This is completely suspended by the challenging, unnerving, and even creepy scene stealing sax wizardry of “Encounter II/Intervention II.” The listener’s neck hair will relax though, as “Time Slip” begins with a settled ethereal chord that exemplifies why music theorists (and the band) are interested in the use of Just Intonation, a smooth build and the mathematical perfection of the wavelengths. Here, as well as in other songs, we hear bassist Max Eilbacher flex the tinkering-with-live-sound of this album, and the interplay of the band’s 4 strong individual ingredients into a sound scape alchemy reminiscent of the band’s mix tape releases. “Intervention III” slows it down completely, focusing on Gartner’s fascinating guitar work. Having this sparse selection among the other pieces allows the listener to hear an almost distilled Horse Lords that sounds like the most post rock intro the band has done. The mostly solo guitar intro pushes the Apocalypse Now-sunset-through-the-blinds imagery into sitar like ringing tones, which joins Eilbacher’s synth embellishments, to decay further into alternating stereo static that verges into Autechre-esque tonal modulation. Horse Lords continue pushing and pulling these modulations for an experience akin to an eye-watering encounter with a potent hot pepper (this is especially true when listened to in good headphones).
The whole sequence of these three pieces hang together like a forgotten sound track to a Deadman-era Jarmusch film, exercising some comfortable existential dread before we settle back into the chug on “Bending To The Lash.” The bass righteously asserts itself to pull the listener into the kind of jam we usually expect, dissecting the song into smaller individual jams. The song centers on the bass riff, which gathers more intensity, weight, and fat tone before finally being enveloped into a staccato-kraut break down and whole note tonal pauses. Gartner’s guitar and Bernstein’s sax twist alternating circles around the locked in and building rhythm section until we finally surge back to a form of reality with “Never Ended.”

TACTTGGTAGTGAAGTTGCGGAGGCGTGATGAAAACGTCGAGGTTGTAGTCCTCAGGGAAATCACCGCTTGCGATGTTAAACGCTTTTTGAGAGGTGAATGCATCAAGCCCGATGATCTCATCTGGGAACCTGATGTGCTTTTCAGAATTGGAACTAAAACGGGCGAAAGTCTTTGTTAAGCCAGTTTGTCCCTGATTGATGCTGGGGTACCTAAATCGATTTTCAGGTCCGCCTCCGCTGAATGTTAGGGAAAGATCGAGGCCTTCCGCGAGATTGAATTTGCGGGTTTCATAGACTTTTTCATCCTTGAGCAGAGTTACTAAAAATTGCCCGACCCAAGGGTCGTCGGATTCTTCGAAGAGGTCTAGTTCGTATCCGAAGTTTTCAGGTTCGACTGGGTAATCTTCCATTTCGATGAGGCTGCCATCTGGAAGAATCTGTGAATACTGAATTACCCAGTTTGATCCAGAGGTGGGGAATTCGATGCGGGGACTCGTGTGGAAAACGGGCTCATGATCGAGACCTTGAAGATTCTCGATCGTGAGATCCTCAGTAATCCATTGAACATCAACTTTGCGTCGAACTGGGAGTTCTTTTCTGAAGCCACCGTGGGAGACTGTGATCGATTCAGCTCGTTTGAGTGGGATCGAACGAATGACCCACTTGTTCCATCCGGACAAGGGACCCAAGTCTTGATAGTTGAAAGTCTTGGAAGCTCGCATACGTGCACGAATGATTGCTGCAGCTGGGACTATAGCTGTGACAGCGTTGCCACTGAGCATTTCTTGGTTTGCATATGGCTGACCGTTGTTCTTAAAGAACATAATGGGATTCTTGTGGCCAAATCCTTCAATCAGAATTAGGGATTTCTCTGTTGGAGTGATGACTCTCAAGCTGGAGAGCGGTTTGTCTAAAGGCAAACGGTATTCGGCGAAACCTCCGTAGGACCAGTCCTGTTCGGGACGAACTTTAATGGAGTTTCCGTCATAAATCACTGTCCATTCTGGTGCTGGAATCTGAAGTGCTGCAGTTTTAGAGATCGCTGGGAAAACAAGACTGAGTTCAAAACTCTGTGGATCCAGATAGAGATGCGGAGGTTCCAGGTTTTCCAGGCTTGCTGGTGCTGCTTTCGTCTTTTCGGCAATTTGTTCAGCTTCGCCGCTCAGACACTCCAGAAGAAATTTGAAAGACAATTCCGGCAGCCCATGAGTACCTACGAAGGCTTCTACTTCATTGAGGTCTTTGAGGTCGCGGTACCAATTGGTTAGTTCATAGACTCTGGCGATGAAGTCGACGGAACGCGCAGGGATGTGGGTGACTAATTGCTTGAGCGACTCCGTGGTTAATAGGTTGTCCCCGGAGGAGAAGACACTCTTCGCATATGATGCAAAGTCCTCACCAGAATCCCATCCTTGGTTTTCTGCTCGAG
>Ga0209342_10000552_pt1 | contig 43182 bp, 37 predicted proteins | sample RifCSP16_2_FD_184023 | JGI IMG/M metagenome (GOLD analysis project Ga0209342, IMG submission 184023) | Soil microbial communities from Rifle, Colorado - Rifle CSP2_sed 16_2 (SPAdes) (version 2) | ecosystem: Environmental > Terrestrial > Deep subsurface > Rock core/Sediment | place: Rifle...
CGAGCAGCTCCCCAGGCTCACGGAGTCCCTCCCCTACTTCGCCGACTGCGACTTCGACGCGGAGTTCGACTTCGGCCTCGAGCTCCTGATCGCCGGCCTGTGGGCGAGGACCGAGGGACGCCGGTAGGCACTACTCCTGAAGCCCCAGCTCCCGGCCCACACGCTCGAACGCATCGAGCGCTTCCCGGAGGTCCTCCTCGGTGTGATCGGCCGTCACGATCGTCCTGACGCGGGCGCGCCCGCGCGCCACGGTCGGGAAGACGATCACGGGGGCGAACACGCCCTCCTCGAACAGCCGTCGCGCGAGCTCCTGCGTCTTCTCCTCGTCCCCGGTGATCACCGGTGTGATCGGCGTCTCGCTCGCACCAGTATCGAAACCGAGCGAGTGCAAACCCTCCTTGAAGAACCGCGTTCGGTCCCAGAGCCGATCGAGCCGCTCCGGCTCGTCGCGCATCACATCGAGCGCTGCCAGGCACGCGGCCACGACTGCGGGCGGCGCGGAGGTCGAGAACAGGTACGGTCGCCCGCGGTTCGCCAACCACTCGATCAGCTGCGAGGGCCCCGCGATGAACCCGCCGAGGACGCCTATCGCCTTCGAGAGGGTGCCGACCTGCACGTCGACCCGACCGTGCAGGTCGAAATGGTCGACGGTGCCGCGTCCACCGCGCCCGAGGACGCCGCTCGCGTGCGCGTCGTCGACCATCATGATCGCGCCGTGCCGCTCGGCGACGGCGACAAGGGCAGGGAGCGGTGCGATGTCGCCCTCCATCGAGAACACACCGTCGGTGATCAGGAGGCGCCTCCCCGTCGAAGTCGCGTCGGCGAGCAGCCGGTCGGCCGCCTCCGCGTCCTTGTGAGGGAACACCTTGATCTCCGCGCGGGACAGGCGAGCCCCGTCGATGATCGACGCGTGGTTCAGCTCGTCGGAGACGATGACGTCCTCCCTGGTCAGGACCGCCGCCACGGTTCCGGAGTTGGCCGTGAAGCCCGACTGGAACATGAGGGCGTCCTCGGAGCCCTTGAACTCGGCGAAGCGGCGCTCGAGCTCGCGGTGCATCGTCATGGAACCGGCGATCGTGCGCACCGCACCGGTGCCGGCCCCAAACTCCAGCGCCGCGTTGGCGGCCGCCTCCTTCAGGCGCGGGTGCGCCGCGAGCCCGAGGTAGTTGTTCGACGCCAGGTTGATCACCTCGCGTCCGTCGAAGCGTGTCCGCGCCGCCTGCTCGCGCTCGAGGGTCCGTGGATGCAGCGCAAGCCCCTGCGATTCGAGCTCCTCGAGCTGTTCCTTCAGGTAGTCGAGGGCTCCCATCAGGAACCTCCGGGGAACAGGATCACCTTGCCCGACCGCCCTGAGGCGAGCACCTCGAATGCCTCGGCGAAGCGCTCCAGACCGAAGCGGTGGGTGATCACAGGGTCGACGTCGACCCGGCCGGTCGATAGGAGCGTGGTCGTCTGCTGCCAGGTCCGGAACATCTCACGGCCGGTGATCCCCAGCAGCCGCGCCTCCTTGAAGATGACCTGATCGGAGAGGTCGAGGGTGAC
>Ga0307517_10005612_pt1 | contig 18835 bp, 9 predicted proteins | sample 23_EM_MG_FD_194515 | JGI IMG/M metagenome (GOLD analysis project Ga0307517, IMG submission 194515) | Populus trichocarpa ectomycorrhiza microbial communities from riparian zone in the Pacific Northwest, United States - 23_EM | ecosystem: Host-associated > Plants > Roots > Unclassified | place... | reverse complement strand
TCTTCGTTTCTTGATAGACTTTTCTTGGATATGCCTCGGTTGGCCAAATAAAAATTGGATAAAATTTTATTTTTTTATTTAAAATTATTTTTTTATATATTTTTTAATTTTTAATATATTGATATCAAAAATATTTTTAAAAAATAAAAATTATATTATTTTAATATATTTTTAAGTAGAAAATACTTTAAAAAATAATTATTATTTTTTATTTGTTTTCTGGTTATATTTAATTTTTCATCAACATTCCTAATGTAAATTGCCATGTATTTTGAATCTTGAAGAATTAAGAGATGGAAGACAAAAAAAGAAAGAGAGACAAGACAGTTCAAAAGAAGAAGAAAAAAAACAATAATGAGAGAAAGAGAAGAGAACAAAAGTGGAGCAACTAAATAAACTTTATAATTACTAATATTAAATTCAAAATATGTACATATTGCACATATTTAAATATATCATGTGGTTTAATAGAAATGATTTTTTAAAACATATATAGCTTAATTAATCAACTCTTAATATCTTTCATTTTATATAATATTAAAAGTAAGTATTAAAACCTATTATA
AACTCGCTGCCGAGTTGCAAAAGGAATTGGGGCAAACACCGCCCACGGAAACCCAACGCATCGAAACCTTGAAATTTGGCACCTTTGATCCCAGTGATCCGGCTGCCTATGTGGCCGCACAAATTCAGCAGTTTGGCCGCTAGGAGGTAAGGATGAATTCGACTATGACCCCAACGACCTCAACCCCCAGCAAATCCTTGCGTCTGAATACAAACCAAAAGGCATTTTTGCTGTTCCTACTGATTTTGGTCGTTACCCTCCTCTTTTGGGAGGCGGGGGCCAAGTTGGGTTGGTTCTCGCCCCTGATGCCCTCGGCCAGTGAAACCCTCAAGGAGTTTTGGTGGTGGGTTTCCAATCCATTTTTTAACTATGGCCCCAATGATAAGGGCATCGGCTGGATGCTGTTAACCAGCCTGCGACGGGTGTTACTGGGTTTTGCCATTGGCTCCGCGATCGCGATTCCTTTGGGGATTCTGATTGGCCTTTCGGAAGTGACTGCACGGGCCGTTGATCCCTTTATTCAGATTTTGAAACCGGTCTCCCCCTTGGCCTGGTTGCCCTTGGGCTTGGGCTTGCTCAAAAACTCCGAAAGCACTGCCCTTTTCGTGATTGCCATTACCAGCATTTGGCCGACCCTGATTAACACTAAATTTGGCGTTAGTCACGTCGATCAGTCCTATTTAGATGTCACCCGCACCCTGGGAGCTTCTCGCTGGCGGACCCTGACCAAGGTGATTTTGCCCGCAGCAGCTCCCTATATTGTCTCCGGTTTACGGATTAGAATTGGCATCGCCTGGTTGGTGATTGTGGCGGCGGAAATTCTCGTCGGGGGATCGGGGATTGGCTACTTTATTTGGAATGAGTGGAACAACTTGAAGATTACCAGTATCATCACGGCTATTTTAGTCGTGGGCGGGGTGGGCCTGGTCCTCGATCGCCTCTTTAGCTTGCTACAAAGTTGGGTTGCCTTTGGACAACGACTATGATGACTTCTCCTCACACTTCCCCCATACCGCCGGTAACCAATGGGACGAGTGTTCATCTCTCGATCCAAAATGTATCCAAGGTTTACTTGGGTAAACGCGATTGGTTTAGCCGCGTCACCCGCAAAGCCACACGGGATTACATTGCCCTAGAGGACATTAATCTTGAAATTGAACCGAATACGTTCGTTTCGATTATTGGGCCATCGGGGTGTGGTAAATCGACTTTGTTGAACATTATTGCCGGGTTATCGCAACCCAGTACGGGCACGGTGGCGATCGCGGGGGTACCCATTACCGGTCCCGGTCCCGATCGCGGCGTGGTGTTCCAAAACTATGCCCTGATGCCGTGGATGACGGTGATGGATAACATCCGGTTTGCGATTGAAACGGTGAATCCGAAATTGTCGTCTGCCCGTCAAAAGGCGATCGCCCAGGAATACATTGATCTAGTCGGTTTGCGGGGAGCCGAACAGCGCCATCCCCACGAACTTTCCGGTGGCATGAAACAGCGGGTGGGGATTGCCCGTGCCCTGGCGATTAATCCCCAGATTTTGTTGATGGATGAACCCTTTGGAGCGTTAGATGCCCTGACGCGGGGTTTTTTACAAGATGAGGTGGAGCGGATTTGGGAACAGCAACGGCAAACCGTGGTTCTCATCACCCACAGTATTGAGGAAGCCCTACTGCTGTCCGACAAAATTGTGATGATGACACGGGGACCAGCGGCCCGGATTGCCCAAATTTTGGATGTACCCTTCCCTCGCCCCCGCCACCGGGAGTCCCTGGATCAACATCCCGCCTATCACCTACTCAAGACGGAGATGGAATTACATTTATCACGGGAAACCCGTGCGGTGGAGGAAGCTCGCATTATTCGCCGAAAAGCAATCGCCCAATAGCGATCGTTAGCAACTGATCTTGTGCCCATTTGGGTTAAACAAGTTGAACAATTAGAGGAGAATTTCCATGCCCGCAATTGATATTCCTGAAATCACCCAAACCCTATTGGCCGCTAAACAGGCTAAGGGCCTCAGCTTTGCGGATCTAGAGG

“Never Ended”’s sound collage is formed by sound from the street and recent protests, reminding us that while the band is vocally silent (except to say thank you at shows) the band philosophically hails from the baseline anti-establishment ethics present in Baltimore’s experimental music scene. This album comes across as Horse Lords’ own reflection of the past year in Baltimore, as well as an intervention exercise on 2016: a year that has included prominent police violence, uprisings, publicized high-tech wartime surveillance, problems caused by environmental racism, escalating murder rates and crumbling infrastructure. Interventions as a whole cuts at these tensions, stabbing at the paranoia of our political climate and the mainstreaming of conspiracy theory, (referenced in naming a song “Truthers”) and mirroring shared anxiety with harsh noise and discord. But like all of us in the woeful year of 2016, the quality of the album and band’s progression as artists exists almost to spite that existential dread, worry, and anxiety. On Interventions, Horse Lords show us that a gem in the turd pile of living in troubled times is all the occasional joy of good art.